Radioactive Fish Found in U.S. Waters
June 8, 2012 Leave a Comment
Back in March 2011, an earthquake struck Fukushima Daiichi in Japan and critically damaged a nuclear power plant causing a massive leak of radiation. More than 100,000 people had to evacuate, and the fallout in the Japanese region will be an issue for decades to come. The radiation leak also forced highly contaminated fish to migrate across the ocean toward the coast of the United States.
The National Academy of Sciences report that Pacific blue fin tuna were found off the coast of California with alarmingly high levels of radiation. These massive tuna still carried radioactive substances as they migrated across the Pacific Ocean.Radioactive cesium was present in these fish at 10 times the normal level. Health officials say the levels are too low to be considered a health threat (yeah right). No amount of radiation is good for you.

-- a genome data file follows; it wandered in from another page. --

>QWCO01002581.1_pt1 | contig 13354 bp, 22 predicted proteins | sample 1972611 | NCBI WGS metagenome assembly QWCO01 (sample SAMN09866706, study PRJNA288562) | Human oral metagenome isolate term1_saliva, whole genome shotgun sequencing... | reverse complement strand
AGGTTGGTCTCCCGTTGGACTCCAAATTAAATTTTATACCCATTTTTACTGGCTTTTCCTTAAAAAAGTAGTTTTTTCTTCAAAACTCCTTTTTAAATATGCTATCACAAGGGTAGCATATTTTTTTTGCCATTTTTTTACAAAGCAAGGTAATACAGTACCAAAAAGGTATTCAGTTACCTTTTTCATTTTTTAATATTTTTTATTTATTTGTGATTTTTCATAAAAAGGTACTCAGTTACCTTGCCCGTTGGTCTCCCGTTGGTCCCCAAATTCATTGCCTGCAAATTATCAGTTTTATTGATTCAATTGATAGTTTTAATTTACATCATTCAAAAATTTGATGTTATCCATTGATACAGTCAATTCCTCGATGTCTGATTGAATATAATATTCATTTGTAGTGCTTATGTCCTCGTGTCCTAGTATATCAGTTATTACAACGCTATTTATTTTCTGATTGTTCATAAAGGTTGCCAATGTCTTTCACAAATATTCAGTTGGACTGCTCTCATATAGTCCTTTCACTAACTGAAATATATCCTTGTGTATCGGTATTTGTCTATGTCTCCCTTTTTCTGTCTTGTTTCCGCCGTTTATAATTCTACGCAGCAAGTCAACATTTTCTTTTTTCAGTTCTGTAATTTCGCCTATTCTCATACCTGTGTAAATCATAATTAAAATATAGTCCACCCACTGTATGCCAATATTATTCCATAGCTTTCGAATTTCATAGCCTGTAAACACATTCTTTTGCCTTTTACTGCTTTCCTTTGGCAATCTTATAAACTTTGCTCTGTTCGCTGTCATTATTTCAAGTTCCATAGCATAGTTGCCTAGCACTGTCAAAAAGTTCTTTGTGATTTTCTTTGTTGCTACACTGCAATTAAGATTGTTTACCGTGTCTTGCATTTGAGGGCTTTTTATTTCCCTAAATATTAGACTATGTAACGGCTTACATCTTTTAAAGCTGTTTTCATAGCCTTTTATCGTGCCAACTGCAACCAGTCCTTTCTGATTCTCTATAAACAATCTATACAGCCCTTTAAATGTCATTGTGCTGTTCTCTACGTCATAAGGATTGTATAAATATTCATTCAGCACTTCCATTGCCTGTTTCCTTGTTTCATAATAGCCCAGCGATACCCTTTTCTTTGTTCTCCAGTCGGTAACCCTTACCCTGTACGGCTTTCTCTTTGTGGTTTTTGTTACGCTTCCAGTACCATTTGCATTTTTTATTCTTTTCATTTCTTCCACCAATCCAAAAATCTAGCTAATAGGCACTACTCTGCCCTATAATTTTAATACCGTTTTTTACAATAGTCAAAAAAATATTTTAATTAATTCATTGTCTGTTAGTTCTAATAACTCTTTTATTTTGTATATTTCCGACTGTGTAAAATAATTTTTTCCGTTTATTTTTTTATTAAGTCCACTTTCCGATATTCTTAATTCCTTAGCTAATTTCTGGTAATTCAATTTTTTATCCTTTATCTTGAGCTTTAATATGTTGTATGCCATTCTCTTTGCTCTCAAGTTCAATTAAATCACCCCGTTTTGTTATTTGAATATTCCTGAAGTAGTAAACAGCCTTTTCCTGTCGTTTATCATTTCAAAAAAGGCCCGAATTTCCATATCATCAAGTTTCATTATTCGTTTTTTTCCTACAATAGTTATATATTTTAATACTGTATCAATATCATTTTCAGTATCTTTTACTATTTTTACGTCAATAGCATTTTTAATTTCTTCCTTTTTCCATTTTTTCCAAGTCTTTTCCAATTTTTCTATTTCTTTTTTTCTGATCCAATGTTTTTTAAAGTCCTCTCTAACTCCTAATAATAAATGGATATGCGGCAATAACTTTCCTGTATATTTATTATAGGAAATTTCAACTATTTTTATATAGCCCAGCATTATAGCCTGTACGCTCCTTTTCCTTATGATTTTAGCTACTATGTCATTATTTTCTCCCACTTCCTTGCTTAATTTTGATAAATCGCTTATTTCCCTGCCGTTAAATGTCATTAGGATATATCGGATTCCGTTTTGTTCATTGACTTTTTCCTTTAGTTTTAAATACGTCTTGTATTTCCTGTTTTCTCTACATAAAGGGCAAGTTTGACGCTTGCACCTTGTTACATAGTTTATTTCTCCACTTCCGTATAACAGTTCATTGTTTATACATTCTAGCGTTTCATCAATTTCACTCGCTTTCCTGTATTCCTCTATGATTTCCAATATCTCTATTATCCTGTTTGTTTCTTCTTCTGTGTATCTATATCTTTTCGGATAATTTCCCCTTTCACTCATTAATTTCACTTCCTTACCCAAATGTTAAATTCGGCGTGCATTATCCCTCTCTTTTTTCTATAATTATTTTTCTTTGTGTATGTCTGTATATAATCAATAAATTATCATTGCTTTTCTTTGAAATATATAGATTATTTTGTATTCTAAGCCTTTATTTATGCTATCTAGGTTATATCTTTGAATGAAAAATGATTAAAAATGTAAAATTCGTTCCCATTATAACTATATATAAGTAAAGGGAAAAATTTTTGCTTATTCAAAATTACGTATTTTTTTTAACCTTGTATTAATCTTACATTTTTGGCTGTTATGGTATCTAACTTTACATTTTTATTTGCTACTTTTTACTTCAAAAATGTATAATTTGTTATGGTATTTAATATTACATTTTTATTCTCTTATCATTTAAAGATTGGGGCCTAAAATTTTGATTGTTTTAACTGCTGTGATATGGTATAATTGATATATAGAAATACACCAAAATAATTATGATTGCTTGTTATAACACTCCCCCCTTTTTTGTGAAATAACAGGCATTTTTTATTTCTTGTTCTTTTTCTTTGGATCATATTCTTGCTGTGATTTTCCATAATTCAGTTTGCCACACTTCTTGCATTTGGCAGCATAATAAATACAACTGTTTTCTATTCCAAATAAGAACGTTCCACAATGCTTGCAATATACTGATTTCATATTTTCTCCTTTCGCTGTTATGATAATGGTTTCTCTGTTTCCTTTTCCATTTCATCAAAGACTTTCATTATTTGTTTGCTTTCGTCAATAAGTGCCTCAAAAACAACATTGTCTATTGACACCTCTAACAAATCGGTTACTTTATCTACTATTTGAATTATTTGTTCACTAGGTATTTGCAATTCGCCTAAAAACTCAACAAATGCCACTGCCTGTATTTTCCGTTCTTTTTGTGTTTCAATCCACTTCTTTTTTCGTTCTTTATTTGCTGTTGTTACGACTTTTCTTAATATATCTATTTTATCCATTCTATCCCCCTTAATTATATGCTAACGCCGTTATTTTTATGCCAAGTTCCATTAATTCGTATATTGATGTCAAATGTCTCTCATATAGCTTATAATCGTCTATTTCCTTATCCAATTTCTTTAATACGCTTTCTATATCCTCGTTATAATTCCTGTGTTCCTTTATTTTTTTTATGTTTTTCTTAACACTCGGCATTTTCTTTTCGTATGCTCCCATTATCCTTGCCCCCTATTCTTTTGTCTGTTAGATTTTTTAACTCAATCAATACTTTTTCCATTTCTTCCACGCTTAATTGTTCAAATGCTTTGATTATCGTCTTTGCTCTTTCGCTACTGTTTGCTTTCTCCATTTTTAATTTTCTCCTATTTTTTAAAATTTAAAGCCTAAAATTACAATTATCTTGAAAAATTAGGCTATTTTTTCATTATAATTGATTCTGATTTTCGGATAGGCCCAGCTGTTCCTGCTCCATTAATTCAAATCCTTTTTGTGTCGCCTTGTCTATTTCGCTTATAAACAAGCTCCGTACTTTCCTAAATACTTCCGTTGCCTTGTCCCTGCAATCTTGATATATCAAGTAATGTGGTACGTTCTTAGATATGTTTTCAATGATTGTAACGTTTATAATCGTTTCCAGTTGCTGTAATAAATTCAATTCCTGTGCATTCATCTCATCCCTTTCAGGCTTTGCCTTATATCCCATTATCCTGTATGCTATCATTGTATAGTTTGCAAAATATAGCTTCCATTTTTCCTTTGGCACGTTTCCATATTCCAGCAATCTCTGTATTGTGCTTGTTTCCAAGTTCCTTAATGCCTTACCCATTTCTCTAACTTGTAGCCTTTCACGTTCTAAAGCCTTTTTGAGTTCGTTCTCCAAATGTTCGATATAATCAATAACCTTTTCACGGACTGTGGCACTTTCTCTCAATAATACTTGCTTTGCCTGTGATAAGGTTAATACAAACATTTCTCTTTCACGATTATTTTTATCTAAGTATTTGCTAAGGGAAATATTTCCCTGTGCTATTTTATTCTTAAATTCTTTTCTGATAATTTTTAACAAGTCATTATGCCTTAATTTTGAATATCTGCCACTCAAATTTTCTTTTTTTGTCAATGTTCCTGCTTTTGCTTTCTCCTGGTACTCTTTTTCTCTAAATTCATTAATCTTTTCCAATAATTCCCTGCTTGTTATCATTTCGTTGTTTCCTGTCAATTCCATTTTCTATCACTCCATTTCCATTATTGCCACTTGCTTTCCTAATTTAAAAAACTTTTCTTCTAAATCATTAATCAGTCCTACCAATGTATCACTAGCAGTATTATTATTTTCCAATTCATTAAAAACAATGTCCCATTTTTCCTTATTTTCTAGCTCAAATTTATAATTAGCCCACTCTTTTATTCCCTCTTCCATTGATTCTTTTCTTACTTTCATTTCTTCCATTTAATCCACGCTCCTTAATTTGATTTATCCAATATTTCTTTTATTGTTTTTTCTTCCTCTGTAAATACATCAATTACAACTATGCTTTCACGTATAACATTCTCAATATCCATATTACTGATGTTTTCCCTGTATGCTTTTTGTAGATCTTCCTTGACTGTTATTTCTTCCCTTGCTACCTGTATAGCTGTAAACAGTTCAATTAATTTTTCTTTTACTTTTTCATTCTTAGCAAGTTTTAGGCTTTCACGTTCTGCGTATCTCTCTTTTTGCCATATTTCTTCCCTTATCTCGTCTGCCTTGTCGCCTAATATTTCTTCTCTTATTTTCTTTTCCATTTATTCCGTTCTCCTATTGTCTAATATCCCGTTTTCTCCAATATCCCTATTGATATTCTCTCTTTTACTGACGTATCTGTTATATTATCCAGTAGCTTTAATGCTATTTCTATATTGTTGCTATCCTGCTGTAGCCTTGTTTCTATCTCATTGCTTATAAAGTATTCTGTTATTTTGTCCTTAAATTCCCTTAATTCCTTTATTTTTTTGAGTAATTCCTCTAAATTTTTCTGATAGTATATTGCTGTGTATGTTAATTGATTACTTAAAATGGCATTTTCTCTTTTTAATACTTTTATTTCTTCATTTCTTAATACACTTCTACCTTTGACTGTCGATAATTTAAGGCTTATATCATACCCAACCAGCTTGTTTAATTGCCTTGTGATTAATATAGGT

Seafood safety has always been a big issue in the past few years, even before the disaster in Fukushima. Just this month, a number of states issued warning about shellfish from Korea. While the FDA did not issue a specific recall, it issued a statement stating “oysters, clams, mussels, and scallops from Korea should be removed from the market.”
Along with the radioactive fish, the crippled nuclear plant back in Japan is also a major concern. A bulge was detected in the walls of reactor four, increasing fears that the structure holding tens of thousands of highly radioactive spent fuel rods is not stable. If the reactor building gave way, experts say it could trigger a nuclear disaster even worse than Chernobyl.
Not something we would like to see happen.
Radioactive waste watchdog Kevin Kamps explains the health consequences and potential for further nuclear disaster in Japan:
via Yahoo! News